Local athletic directors envision high school athletes returning to practice fields this summer following a long shutdown for COVID-19, but uncertainty still remains as to exactly when. They don’t, however, foresee fall sports moving from their traditional place on the calendar.
Georgia High School Association (GHSA) director Robin Hines recently released a statement expressing hope for modified summer practices — ones that incorporate social distancing and reduced numbers — at unspecified point in June.
East Jackson athletic director Shawn Lindsey took that as a positive sign, but had hoped to hear more at this point.
“I actually thought we’d get a little more information (last) week, but it seems like they’re still in the planning phase of how we’re going to get things back to going in June if June ends up being the go-ahead,” Lindsey said.
Commerce principal and athletic director Will Smith pointed to news of neighboring North Carolina seeking to start high school sports activities on June 1 as another encouraging sign for Georgia. That news, however, was tempered by the announcement that Riverside Military Academy has cancelled its fall sports schedule, the first school in the state to do so.
Still, Smith is optimistic.
“I am, for some reason in my mind, and I have no knowledge, but right after July 4, after the dead week, I think we’ll be able to (go),” Smith said. “At least that’s my gut reaction. I think that’s when everything will start.”
At Jackson County, athletic director Brad Hayes is hopeful for modified June workouts and a full-scale July based on Hines' statements.
“I know that’s the stance of the GHSA is that we’re ready to get back to normal as fast as we can,” Hayes said.
High school sports in Georgia halted in mid-March right as the NBA cancelled the rest of its season, Major League Baseball postponed its season and the NCAA shut down postseason basketball tournaments and called off spring sports. Jefferson athletic director Bill Navas said Georgia high schools will likely take their cues from the professional and college ranks in returning.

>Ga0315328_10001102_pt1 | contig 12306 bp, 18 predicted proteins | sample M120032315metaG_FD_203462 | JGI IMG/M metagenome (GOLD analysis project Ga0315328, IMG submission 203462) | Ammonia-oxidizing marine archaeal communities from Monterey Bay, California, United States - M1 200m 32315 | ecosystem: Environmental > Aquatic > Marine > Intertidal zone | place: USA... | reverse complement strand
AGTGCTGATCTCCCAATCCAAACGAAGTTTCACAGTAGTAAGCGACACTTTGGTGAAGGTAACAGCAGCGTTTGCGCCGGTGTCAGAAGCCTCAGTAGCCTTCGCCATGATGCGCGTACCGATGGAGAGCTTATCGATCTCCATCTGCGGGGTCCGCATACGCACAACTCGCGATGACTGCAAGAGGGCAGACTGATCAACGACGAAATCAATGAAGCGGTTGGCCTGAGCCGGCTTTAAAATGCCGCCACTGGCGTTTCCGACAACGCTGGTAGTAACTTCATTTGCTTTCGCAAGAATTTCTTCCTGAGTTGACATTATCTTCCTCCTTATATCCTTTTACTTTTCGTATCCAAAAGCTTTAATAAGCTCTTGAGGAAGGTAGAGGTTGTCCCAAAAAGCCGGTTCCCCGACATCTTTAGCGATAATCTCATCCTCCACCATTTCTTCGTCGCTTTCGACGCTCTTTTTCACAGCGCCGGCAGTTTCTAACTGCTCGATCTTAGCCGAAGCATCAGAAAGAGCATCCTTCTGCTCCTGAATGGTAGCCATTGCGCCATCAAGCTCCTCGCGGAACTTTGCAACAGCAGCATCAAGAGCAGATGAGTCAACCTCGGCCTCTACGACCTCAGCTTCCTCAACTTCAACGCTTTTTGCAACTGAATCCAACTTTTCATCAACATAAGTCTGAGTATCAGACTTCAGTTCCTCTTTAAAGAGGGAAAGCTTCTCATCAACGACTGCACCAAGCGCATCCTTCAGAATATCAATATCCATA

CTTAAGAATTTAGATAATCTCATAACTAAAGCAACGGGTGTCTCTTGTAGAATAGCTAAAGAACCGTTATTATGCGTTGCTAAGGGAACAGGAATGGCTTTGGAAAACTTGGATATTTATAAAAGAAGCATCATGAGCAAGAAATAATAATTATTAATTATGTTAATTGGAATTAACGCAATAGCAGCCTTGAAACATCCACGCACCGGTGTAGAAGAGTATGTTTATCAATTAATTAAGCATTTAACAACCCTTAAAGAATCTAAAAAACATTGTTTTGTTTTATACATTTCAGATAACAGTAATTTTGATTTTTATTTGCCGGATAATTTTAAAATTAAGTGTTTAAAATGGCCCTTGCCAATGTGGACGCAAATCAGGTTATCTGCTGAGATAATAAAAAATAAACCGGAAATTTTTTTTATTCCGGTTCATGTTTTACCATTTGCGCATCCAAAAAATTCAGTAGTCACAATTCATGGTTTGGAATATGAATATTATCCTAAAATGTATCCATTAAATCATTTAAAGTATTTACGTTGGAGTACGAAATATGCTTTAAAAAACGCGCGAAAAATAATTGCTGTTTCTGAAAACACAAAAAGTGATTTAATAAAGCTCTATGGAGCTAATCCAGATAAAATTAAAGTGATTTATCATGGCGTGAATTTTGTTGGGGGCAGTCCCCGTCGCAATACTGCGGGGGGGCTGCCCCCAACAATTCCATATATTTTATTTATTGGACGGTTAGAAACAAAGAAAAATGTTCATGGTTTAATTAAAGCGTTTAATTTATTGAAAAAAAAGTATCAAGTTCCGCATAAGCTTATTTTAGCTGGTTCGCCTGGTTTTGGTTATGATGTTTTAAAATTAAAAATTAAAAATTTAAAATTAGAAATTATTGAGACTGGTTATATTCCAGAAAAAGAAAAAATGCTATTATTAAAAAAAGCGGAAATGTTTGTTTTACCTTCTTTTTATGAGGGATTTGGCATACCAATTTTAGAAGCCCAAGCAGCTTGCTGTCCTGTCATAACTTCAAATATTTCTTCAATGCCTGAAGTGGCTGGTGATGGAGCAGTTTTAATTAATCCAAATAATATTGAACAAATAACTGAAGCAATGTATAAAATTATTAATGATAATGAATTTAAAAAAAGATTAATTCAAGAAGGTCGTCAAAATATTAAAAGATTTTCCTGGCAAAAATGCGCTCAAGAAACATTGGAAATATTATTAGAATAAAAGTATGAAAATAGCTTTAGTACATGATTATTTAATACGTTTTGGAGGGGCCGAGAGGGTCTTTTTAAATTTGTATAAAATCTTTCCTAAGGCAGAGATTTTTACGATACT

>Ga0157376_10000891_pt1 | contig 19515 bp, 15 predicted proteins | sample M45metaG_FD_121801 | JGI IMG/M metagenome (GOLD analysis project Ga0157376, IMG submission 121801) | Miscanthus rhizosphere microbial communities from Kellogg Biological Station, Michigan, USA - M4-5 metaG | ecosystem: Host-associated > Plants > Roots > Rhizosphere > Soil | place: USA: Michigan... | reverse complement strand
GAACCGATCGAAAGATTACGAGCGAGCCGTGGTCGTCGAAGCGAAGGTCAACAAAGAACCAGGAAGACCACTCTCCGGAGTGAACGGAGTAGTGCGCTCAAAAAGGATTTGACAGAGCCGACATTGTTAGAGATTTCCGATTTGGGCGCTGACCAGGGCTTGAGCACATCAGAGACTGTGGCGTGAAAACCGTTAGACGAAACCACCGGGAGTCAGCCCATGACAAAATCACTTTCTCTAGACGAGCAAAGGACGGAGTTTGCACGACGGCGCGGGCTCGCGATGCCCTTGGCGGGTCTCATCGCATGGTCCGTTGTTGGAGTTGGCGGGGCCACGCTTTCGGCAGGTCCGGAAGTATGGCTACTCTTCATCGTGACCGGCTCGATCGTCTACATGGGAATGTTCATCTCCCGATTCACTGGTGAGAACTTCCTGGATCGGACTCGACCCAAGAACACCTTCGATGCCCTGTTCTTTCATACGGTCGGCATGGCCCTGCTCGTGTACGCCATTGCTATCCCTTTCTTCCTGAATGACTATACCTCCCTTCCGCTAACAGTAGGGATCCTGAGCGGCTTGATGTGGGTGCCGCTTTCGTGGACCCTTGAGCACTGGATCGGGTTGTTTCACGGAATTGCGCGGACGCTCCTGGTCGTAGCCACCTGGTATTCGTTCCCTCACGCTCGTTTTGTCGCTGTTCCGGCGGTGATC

“Once they shut down, you started seeing high schools shut down,” Navas said. “I think now that they’re starting to get back into play mode, we’re going to follow suit from that standpoint.”
Navas envisions training sessions with small numbers with specific protocol for disinfection and hygiene before schools are eventually allowed to work their way back to team activities.
Meanwhile, Smith hopes the end result is a regular start date for fall sports in August.
“I’m expecting the beginning of July will be our first official practice, and we’re going to be right on time in August,” Smith said. “I sure hope so.”
FALL SPORTS MOVE UNLIKELY, ADs SAY
The athletic directors generally dismissed the idea that fall sports might move to anywhere else on the school calendar, citing logistics.
“Early on, we heard some colleges talking about that kind of stuff,” Lindsey said. “But nobody has really given that as a serious thought that I’m aware of — at least they haven’t talked to me about it — as far as moving it around the calendar. I think that’s going to be tough if they end up doing that.”
Navas, too, doubled that scenario. He said he listens to a lot of sports talk radio where the idea has been pondered.
“I’ve heard the conversation,” he said. “I’ve heard about that happening, but I don’t know that it’s going to happen. That would be really hard to do with a school calendar.”